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Six comments apps for personal blogs

The new ‘ad-free’ comment hosting services that are challenging Disqus

Although I’ve been warned about the dangers of negative and malicious feedback, I’d still like to give readers’ comments a try on my blog.

My first step has been to get up-to-date with what’s available. For as long as I remember, Disqus has been the leading alternative for bloggers to WordPress’s and other CMS’s native comments system. (In 2011, it had 75% share of this third-party market.)

But in the last year, since I started working on this blog, a handful of developers have released SaaS apps that compete directly with Disqus — all featuring an ‘advertising-free’ business model. I’ve listed below my favourites from those I’ve come across so far.

My list is roughly in the order I found them. I’ve not tested these apps — I’ve only looked at their demo versions — so my conclusions are limited, and subjective.

Nevertheless, I hope this list might be be a useful starting point for others, who are on the same quest as me.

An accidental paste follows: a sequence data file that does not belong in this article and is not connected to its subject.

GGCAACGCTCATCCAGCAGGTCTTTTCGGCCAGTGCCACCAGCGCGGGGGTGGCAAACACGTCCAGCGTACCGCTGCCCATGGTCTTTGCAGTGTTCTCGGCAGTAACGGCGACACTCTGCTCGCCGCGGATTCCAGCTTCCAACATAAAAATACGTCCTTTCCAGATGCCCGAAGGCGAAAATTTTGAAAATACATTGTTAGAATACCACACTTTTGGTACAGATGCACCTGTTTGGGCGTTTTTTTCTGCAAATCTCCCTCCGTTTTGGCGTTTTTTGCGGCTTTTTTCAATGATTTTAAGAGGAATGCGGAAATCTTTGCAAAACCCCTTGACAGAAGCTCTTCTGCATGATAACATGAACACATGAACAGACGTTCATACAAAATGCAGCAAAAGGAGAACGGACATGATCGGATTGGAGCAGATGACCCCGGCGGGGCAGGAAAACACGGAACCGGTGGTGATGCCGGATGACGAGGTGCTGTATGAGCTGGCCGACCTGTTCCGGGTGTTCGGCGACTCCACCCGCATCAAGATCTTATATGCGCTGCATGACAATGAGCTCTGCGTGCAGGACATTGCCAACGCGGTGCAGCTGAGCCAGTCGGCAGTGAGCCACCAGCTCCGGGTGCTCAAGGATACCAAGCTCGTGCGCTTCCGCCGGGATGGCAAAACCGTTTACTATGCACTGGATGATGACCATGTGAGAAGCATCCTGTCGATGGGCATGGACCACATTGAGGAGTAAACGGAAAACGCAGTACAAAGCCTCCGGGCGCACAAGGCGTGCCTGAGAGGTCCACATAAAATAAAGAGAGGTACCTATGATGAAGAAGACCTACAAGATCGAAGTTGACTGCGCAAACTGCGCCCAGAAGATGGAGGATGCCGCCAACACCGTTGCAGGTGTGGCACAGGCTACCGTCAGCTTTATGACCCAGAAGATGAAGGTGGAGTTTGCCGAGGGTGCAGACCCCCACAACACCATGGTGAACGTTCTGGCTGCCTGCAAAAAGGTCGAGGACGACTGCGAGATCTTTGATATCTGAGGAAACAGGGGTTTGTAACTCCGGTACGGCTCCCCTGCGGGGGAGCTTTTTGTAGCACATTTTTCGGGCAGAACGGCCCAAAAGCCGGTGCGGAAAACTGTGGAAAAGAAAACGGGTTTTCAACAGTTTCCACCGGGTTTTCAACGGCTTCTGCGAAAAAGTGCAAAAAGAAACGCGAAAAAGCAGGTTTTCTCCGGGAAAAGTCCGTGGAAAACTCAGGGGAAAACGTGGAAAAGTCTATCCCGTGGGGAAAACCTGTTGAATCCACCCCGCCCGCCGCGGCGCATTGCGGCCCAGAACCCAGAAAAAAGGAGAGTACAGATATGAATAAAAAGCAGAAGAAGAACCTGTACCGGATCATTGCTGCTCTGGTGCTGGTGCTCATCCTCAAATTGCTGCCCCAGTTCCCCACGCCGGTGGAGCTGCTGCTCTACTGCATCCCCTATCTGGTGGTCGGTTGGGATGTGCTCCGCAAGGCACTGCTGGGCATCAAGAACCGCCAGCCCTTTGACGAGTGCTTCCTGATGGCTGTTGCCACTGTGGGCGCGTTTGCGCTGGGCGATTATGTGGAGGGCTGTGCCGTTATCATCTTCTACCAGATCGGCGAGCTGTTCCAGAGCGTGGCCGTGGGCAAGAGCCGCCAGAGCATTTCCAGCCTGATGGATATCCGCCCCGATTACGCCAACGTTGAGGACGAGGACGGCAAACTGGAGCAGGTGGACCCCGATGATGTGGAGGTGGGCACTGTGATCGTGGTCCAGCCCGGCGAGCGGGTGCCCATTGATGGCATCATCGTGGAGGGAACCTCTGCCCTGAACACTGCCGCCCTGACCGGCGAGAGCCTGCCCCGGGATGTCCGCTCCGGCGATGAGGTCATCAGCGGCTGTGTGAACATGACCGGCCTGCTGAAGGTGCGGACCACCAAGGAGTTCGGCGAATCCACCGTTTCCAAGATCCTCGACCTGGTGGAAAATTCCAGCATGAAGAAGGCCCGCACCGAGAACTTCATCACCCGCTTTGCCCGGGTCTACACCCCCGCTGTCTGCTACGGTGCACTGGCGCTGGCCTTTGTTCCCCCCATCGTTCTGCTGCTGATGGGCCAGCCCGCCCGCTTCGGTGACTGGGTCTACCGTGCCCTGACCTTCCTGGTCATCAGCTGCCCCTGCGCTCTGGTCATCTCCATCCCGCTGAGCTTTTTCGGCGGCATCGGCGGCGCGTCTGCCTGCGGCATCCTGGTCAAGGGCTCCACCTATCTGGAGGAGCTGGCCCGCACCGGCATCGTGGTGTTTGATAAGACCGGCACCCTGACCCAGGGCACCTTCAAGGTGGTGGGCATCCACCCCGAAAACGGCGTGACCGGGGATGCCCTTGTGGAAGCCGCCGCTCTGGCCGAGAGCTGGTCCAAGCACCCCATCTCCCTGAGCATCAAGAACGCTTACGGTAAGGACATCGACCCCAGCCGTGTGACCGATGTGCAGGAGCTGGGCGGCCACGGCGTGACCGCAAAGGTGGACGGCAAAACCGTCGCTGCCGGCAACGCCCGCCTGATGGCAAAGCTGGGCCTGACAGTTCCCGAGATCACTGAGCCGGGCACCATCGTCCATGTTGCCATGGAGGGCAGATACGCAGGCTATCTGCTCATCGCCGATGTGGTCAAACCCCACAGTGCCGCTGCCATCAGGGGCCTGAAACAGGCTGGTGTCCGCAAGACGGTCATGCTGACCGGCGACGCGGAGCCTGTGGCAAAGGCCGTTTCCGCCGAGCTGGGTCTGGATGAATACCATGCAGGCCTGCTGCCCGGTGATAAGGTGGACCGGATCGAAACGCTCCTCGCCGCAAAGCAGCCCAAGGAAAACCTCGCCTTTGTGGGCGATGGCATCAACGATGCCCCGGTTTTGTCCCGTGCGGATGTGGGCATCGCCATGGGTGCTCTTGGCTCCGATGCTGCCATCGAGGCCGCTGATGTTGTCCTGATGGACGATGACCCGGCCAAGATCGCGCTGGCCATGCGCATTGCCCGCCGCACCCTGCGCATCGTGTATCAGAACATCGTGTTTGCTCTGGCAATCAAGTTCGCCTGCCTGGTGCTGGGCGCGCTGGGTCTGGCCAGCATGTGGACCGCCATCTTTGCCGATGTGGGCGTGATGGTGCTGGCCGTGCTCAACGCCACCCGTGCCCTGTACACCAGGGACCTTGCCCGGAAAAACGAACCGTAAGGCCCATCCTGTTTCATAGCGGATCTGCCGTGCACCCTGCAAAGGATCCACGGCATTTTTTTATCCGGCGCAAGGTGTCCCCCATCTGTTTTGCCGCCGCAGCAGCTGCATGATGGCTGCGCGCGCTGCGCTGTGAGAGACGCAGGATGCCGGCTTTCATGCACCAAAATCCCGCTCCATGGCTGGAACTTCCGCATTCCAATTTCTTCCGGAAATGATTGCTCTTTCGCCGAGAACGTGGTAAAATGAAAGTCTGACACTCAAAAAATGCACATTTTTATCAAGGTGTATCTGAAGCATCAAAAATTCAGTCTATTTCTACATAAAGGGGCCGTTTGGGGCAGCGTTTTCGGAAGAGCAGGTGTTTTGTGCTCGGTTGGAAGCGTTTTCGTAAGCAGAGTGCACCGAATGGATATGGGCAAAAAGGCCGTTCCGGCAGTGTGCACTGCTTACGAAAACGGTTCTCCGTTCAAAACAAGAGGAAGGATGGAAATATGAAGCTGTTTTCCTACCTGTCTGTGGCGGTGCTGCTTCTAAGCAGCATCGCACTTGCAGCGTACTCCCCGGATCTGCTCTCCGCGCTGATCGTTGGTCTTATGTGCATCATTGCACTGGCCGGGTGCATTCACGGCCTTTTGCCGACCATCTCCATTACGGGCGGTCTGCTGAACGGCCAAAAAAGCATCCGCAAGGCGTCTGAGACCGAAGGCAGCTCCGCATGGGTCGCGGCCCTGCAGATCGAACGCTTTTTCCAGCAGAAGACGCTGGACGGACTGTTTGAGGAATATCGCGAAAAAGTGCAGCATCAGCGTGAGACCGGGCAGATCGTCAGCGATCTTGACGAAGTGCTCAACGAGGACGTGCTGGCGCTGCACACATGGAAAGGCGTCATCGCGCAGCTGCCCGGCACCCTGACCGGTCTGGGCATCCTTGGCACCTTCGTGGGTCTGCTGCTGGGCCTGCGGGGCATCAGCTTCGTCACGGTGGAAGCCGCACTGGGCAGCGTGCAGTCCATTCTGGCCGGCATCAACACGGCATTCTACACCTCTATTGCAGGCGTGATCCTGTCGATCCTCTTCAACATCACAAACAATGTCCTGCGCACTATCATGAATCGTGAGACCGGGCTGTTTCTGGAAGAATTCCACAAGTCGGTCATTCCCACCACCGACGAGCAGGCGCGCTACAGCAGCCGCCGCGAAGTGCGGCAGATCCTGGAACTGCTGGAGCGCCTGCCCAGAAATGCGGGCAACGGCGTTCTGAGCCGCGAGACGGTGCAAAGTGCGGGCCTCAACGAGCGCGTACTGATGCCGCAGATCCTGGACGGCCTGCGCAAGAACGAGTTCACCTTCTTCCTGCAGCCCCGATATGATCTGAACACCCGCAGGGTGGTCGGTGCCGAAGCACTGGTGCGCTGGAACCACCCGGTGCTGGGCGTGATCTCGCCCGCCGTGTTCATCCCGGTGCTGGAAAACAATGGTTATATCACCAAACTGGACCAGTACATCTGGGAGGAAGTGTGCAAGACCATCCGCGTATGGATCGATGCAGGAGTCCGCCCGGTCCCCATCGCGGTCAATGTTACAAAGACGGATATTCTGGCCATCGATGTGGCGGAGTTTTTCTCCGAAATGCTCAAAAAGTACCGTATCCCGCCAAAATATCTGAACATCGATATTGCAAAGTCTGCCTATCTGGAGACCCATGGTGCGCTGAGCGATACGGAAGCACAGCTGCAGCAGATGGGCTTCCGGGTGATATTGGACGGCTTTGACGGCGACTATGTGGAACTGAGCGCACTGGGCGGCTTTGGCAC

1  Disqus

” Trusted by millions of publishers “

Disqus is a commercial hosted service, connected to an iframe that’s embedded in post pages, containing a readers’ comment form and a list of approved comments. It has comprehensive moderation tools, and code snippets to display comment counts on blog listing pages, too.

Disqus is a big (50 million comments per month), advertising- and subscription-driven operation. But there’s also a generous free option for non-profit and personal users, and this can be advertising-free, too (this option is slightly hidden-away in the small print in the FAQ’s of their pricing page).

Disqus’s familiar comment form

Disqus is used by many large commercial websites, and several independent bloggers I admire. It’s also been a recommended option for many CMS/blogging platforms that don’t have their own native commenting (such as Ghost).

I’ve tried Disqus on a previous blogging experiment a couple of years ago, and although it did everything I wanted (for free), I wasn’t comfortable with it.

I thought their readers’ interface was messy, almost as though it was designed specifically to contrast with whatever site design it was embedded in. I was surprised that a reader’s entire comments history, across every Disqus’ customer website, could be accessed by anyone at the touch of a link. And I read about widespread criticism of their security practices, impact on internet speed, and dependence on ad-tracking revenue.